Everything from the textures to the value is defined here. In "cube form" (like the top most image above), the textures can be defined for each of the sides individually, or using shortcuts like "SIDES" or "ALL". The numbers define the index in the texture sheet to use for drawing that cube. In "item form" (like the second image down from the top), the texture is also defined using the index from a texture sheet. The density value is used in world generation, resistance to mining, and allows for limiting the structures that can be created with that material.

Lets look at some organic materials, as they're a bit more interesting. How about fruit? Starting with the base type:


BASEMATERIAL:"CulinaryFruit" {
description="A fruit that is good for goblin eating"
materialtype=CulinaryFruit
}
Obvious enough. The looking at a material the extends this base type, the "Redbatan":


MATERIAL:"Redbatan" {
description="An redbatan, a tasty fruit"
commonName="Redbatan"
pluralCommonName="Redbatans"
tags=Fruit,Edible
basetype=CulinaryFruit
qualityrange=0.2:1.0
itemtextureindex=10
value=15
density=20.0
entityBaseAttributes="Small Physics Item","Slow Decay"

HarvestItems{
HarvestItem{
material="Redbatan seed"
TimeToCollect=200:500
WeightedChance=1
MinConditionToProduce=0.3
OverrideQuality=1.0:1.0
}
HarvestItem{
material="Redbatan core"
TimeToCollect=200:500
WeightedChance=1
MinConditionToProduce=0.3
}
}
}
Now things are getting interesting. We see here that there's a few of the same attributes that the top soil had, however there's some notable exceptions. The "Tags" section helps the game identify the material, so when creatures are looking for something to eat, they'll know when they found it. The "EntityBaseAttributes" is kind of a macro. It talks to the entity component system. When creating the in world representation of this material, the entity component system needs to know some common attributes to give it. I'll get more into how the entity component system interacts with scripts in my next post, but for now, just know that we define everything about an entity in the scripts.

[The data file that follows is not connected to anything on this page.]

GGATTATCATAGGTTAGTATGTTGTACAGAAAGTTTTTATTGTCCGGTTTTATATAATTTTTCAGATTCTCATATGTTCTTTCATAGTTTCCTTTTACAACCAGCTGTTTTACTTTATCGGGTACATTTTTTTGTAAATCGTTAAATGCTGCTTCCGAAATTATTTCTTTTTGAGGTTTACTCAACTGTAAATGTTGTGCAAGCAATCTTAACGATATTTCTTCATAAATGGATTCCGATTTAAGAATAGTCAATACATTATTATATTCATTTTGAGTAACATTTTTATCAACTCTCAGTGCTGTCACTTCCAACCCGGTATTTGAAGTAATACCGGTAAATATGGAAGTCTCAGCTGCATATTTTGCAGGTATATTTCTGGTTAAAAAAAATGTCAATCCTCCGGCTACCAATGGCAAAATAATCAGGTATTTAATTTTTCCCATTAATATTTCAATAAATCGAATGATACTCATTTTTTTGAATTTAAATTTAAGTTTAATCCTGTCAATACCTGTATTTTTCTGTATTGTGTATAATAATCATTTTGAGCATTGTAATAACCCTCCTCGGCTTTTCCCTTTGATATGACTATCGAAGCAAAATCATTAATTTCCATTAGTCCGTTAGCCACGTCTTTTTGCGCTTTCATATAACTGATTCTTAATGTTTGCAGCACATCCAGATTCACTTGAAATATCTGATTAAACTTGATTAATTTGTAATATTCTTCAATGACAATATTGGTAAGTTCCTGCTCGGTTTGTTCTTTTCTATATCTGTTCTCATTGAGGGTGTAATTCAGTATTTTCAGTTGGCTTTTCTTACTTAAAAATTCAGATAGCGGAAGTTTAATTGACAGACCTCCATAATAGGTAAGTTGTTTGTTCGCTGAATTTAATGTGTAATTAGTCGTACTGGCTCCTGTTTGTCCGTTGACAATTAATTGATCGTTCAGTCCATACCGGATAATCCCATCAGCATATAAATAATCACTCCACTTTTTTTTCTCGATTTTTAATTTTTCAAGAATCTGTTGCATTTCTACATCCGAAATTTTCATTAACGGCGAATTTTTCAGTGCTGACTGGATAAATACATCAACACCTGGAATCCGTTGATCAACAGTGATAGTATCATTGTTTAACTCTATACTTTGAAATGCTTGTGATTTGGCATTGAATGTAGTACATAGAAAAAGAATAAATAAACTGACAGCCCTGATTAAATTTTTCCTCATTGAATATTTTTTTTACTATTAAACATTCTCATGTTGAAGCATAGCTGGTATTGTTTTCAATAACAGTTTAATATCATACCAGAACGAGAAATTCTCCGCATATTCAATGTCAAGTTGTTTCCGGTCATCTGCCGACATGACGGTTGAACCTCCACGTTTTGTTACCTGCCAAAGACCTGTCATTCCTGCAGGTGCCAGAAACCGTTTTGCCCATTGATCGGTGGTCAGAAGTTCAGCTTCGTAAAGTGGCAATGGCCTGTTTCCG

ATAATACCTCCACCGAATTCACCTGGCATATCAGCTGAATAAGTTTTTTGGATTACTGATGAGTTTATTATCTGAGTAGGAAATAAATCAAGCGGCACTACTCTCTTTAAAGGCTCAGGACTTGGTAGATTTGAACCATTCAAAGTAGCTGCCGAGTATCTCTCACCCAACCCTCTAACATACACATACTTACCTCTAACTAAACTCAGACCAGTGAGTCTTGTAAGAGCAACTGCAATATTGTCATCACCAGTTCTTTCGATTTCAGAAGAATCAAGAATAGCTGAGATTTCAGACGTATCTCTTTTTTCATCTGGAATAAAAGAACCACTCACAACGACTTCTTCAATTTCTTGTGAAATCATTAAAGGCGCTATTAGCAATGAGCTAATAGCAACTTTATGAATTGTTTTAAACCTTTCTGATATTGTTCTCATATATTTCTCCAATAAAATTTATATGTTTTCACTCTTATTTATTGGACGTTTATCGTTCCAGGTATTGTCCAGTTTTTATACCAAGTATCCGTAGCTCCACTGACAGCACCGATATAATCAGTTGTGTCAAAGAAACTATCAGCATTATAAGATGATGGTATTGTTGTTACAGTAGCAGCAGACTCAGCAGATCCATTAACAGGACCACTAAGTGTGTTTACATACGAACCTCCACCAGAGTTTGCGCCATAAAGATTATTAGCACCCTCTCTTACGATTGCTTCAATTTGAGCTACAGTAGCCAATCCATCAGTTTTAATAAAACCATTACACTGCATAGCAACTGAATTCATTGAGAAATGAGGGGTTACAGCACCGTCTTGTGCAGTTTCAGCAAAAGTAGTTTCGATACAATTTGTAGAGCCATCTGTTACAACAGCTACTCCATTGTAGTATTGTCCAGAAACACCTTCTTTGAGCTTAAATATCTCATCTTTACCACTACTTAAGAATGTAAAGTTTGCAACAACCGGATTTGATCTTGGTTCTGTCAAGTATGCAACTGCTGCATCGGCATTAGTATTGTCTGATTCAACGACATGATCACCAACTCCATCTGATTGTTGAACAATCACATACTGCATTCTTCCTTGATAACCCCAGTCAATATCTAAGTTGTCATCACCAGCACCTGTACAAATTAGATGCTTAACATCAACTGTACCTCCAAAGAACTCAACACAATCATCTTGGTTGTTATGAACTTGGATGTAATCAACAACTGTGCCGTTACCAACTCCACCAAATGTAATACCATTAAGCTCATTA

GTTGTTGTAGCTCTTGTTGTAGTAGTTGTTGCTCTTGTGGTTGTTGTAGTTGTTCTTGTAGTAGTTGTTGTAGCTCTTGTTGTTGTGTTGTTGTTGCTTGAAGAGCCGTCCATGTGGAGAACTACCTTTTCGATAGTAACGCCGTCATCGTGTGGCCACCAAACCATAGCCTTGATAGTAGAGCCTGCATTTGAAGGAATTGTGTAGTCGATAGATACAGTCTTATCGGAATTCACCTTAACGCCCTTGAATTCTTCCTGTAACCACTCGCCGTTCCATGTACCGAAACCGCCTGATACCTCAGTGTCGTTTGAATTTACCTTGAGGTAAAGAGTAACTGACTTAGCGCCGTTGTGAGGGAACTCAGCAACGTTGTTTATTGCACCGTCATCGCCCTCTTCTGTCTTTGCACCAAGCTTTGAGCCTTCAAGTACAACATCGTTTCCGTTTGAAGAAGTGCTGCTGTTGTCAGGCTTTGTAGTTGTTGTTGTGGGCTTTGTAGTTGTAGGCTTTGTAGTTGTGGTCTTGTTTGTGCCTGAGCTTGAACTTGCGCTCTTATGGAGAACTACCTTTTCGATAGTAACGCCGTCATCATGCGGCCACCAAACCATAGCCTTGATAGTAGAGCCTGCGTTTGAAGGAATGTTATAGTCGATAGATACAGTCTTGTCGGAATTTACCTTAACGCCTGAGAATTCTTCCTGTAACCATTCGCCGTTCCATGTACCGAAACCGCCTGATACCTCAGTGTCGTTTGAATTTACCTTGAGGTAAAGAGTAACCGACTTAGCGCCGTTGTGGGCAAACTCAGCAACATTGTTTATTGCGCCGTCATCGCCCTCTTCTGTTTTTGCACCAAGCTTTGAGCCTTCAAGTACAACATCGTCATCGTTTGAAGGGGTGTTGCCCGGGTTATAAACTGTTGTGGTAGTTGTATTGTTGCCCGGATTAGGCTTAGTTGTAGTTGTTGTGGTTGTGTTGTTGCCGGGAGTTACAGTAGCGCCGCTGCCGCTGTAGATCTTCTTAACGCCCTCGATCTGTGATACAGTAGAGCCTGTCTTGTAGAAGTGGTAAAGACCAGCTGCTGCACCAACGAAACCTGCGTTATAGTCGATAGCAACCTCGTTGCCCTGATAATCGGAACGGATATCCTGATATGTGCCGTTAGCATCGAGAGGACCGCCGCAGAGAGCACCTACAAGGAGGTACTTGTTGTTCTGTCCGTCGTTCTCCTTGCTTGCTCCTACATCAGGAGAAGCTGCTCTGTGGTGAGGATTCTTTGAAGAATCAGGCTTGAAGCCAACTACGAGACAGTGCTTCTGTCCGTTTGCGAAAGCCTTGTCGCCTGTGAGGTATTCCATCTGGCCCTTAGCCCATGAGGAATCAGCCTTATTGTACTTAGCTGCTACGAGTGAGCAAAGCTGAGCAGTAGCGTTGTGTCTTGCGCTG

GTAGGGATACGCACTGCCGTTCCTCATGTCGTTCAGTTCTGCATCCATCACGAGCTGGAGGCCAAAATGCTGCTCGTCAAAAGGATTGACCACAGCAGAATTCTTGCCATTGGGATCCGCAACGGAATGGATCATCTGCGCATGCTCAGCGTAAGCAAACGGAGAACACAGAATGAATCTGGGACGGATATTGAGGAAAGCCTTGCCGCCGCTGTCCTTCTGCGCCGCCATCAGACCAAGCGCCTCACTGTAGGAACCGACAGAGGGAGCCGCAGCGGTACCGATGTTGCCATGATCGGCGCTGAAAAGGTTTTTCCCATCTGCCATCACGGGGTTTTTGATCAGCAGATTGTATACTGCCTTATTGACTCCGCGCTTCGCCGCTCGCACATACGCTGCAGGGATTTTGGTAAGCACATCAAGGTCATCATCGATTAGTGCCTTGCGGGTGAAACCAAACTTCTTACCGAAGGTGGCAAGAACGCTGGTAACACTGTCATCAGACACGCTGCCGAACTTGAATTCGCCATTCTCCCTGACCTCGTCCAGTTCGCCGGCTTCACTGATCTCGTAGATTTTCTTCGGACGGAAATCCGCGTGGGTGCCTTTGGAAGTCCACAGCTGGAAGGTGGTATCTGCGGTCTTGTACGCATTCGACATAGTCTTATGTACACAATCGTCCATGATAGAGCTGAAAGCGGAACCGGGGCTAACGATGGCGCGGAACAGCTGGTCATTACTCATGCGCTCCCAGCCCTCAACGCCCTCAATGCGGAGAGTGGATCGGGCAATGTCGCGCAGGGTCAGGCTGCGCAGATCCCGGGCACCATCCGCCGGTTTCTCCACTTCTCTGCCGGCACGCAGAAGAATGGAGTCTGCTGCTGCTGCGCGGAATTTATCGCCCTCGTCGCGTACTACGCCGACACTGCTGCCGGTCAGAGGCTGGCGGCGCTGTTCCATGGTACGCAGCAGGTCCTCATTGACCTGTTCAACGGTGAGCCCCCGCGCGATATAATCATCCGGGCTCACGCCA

One of the more interesting differences in this material description is the "HarvestItems" section. This section defines the other materials that reside inside this material. So when a goblin performs a harvest operation on this material, there's some materials you can expect to come out. Additionally, this defines the materials that might come out once a Rebatan were to decay. The materials referenced here are defined in the same file as the Rebatan:

MATERIAL:"Redbatan seed" {
baseType=CulinaryFruitSeed
commonName="Redbatan seed"
pluralCommonName="Redbatan seeds"
qualityrange=0.5:1.0
itemtextureindex=14
value=10
density=2.0
entityBaseAttributes="Small Physics Item","Very Slow Decay"
}
Overall this ability to create a hierarchy of materials and define everything we need to know about materials in script files makes it easy to dramatically change the game just by swapping out a few text files. With only a little complexity, it's a very powerful system for defining materials. It gets even more interesting when defining entities like goblins or spike spitters. In my next post I'll cover the data files used to create full entities. Until next time, thanks for reading!